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May 1, 2005

Systemic Antibiotics for Communitywide Trachoma Control

Arch Ophthalmol. 2005;123(5):687-688. doi:10.1001/archopht.123.5.687

New England Journal of Medicine

Mass Treatment With Single-Dose Azithromycin for Trachoma

Anthony W. Solomon, MB, BS, PhD; Martin J. Holland, PhD; Neal D. E. Alexander, PhD; Patrick A. Massae, DCEH; Aura Aguirre, PhD; Angels Natividad-Sancho, MSc; Sandra Molina, MSc; Salesia Safari, MD; John F. Shao, MD, PhD; Paul Courtright, DrPH; Rosanna W. Peeling, PhD; Sheila K. West, PhD; Robin L. Bailey, FRCP, PhD; Allen Foster, FRCS, FRCOphth; David C. W. Mabey, DM, FRCP

Background:  Trachoma, caused by repeated ocular infection with Chlamydia trachomatis, is an important cause of blindness. Current recommended dosing intervals for mass azithromycin treatment for trachoma are based on a mathematical model.

Methods:  We collected conjunctival swabs for quantitative polymerase-chain-reaction assay of C. trachomatis before and 2, 6, 12, 18, and 24 months after mass treatment with azithromycin in a Tanzanian community in which trachoma was endemic. For ethical reasons, at 6, 12, and 18 months, we gave tetracycline eye ointment to residents who had clinically active trachoma.

Results:  At baseline, 956 of 978 residents (97.8 percent) received either one oral dose of azithromycin or (if azithromycin was contraindicated) a course of tetracycline eye ointment. The prevalence of infection fell from 9.5 percent before mass treatment to 2.1 percent at 2 months and 0.1 percent at 24 months. The quantitative burden of ocular C. trachomatis infection in the community was 13.9 percent of the pretreatment level at 2 months and 0.8 percent at 24 months. At each time point after baseline, over 90 percent of the total community burden of C. trachomatis infection was found among subjects who had been positive the previous time they were tested.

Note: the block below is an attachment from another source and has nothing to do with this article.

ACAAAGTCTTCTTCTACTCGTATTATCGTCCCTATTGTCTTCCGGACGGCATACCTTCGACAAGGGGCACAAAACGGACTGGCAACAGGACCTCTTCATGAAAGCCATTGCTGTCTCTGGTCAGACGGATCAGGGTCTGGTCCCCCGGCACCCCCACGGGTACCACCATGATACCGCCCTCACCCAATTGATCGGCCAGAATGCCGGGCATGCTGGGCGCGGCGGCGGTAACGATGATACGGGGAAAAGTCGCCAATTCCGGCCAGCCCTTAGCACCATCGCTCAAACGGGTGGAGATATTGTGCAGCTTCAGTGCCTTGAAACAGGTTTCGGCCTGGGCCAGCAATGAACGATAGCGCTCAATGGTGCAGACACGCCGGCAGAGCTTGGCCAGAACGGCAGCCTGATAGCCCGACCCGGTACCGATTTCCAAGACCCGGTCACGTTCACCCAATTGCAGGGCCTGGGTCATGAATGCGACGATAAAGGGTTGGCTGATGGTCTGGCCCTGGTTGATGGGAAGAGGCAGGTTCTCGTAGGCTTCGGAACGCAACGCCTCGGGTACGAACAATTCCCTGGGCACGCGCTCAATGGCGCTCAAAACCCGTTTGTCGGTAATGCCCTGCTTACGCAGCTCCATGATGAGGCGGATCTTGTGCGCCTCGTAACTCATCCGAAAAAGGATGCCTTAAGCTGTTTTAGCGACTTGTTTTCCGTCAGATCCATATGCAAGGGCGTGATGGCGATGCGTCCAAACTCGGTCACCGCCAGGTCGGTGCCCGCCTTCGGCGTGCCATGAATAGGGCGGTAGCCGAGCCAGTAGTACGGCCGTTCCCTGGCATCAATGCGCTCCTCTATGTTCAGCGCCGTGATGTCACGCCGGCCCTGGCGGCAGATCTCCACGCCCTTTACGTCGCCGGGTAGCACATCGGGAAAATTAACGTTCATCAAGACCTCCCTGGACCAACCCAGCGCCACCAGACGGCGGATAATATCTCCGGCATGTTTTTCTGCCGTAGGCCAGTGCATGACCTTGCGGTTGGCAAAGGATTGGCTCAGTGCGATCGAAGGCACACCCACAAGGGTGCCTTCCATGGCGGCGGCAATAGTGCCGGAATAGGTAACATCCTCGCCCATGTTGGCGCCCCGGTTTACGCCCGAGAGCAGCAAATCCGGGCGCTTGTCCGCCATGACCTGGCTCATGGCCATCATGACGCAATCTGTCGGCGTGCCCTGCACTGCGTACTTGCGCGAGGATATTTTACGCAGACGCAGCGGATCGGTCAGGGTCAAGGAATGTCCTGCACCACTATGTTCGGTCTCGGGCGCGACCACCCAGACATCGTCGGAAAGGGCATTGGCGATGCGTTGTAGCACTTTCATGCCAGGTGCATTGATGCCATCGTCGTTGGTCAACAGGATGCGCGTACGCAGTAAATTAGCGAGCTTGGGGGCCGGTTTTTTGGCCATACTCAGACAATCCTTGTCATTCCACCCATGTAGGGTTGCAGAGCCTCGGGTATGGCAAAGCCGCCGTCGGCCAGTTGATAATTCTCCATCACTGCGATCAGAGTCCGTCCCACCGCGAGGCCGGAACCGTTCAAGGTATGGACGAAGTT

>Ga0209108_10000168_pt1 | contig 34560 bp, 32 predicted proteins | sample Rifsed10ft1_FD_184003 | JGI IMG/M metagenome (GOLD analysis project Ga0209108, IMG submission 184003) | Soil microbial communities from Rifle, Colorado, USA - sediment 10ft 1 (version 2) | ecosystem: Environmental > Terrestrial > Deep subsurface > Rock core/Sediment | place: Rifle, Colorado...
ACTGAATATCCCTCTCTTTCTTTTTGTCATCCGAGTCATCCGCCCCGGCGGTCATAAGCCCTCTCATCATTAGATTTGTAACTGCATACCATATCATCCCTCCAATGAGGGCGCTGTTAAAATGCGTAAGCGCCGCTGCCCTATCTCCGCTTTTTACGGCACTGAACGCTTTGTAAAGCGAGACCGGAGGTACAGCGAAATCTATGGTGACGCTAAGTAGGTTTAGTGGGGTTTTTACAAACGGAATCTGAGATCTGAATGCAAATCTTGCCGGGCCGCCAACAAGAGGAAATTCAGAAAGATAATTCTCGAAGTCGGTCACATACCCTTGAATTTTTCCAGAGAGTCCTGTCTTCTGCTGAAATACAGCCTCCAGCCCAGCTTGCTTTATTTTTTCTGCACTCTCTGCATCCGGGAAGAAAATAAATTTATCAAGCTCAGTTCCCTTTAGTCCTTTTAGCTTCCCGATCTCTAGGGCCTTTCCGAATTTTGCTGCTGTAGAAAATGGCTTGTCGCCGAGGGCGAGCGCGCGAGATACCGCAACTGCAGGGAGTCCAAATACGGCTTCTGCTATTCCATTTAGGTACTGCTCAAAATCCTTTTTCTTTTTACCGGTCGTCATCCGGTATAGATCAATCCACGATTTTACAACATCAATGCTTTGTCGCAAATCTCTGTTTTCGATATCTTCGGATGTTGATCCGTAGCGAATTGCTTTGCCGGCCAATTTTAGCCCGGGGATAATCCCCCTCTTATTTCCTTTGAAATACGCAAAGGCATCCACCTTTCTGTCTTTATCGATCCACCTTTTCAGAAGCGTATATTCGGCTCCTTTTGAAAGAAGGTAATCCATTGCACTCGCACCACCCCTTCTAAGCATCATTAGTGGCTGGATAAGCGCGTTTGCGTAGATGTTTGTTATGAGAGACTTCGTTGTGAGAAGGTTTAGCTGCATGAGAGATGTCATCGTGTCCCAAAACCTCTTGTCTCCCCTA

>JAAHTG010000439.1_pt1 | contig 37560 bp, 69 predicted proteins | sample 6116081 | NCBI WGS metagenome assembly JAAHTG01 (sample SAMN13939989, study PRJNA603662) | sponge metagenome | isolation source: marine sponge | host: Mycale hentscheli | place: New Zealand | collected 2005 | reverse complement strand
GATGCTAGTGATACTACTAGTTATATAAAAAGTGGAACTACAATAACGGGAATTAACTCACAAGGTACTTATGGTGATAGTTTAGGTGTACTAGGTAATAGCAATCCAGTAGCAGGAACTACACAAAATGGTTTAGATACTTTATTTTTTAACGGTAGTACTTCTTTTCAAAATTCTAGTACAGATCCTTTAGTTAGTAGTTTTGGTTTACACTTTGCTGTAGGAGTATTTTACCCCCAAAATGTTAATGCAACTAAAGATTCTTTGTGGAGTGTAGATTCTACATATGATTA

Conclusions:  The prevalence and intensity of infection fell dramatically and remained low for two years after treatment. One round of very-high-coverage mass treatment with azithromycin, perhaps aided by subsequent periodic use of tetracycline eye ointment for persons with active disease, can interrupt the transmission of ocular C. trachomatis infection.

N Engl J Med. 2004;351:1962-1971.